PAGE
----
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Tapping The Pines: The Naval Stores Industry In The American South
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Amazon.com Product Description (ISBN 080712981X, Hardcover)The extraction of raw turpentine and tar from the southern longleaf pine – along with the manufacture of derivative products such as spirits of turpentine and rosin – constitutes what was once the largest industry in North Carolina and one of the most important in the South: naval stores production. In a pathbreaking study that seamlessly weaves together business, environmental, labor, and social history, Robert B. Outland III offers the first complete account of this sizable though little-understood sector of the southern economy.
An important part of the timber products trade, naval stores were originally used primarily in shipbuilding and maintenance but came to be employed in myriad ways during the nineteenth century. Outland traces the South’s naval stores industry from its colonial origins to the mid-twentieth century. He vividly describes the primitive harvest and production methods that eventually destroyed the very trees the trade relied upon, forcing operators to relocated every few years. He introduces the many different people involved in the industry and explores the reliance on forced labor – slavery before the Civil War and afterwards debt peonage and convict leasing. He demonstrates how the isolated forest environment created harsh working and living conditions, making the life of a turpentine hand and his family exceedingly difficult.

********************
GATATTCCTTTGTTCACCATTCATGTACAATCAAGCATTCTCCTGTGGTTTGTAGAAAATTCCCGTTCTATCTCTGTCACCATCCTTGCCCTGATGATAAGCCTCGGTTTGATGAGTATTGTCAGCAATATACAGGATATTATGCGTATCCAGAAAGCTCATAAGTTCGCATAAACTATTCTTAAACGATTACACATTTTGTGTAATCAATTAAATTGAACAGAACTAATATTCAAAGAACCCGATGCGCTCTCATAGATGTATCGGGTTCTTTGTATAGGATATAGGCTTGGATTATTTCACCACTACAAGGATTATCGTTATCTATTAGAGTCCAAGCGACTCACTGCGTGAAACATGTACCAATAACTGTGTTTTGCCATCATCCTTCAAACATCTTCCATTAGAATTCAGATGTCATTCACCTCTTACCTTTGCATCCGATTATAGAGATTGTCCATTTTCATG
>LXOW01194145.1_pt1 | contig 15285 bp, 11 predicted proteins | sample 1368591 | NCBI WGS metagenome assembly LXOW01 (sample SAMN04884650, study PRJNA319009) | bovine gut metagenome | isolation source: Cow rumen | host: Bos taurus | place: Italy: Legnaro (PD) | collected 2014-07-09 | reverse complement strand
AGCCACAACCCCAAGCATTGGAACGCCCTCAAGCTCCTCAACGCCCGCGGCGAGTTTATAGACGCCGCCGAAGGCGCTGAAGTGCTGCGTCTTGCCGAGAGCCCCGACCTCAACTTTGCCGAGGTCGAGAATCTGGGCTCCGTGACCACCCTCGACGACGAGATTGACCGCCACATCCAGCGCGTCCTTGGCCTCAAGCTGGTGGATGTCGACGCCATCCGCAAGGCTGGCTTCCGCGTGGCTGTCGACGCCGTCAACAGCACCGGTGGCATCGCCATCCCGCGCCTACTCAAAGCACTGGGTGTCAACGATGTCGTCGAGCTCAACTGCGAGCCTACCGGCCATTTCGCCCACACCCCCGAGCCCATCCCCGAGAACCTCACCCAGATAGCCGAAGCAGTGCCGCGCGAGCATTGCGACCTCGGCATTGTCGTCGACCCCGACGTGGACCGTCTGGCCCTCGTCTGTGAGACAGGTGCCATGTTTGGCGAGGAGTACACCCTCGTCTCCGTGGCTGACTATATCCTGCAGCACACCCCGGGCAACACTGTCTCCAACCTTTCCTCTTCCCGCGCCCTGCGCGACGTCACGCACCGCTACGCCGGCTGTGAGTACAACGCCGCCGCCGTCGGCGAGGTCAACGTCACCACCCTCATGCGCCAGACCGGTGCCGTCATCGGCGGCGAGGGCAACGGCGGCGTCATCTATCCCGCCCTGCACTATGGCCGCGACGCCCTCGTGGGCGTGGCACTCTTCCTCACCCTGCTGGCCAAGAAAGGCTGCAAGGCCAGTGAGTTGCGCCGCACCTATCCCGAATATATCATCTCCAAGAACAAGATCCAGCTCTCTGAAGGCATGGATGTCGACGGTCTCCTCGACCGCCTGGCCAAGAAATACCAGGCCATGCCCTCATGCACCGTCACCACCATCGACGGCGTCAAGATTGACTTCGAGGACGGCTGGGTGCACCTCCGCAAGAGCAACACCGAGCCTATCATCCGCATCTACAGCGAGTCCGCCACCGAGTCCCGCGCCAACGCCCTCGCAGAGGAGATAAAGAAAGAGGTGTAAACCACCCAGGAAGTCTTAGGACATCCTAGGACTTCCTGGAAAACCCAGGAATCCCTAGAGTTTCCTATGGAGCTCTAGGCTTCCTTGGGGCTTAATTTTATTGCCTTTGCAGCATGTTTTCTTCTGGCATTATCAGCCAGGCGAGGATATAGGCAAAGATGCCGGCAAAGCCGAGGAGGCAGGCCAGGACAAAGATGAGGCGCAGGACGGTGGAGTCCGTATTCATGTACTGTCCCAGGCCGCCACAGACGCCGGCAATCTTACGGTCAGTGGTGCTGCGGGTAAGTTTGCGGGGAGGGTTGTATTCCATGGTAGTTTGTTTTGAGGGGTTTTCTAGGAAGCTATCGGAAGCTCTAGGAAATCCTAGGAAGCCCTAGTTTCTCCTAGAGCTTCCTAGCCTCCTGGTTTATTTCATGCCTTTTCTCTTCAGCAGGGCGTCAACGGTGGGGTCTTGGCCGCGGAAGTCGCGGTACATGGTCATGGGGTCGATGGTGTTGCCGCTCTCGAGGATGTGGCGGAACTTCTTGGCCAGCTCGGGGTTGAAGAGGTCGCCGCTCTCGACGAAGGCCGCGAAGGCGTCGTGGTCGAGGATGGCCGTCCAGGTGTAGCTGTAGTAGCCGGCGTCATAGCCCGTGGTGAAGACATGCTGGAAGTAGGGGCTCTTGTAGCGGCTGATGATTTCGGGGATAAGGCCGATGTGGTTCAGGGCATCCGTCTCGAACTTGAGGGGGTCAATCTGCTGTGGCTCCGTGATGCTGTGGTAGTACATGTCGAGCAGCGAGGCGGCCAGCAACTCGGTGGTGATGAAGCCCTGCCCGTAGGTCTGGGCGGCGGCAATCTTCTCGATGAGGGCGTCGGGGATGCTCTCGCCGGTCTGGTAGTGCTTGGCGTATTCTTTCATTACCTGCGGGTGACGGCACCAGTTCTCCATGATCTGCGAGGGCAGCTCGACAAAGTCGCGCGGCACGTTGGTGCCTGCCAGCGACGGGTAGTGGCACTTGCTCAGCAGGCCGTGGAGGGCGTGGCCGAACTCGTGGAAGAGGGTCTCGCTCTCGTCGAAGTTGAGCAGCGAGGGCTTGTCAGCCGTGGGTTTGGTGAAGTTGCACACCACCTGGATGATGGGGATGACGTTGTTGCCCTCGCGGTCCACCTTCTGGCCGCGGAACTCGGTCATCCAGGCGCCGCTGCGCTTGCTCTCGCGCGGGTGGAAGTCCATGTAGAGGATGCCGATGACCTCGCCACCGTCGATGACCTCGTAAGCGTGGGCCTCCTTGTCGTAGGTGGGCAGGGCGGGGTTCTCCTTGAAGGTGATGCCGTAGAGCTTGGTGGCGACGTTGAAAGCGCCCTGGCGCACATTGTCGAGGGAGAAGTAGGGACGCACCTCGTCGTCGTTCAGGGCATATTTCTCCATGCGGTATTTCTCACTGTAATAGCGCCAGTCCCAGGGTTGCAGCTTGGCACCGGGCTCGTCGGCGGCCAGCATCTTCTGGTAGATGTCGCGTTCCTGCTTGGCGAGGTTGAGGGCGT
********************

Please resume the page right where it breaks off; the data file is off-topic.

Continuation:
A fresh interpretation of the socioeconomic development of the piney woods South, Tapping the Pines is an essential volume for anyone interested in the region.
(retrieved from Amazon Thu, 12 Mar 2015 18:10:37 -0400)
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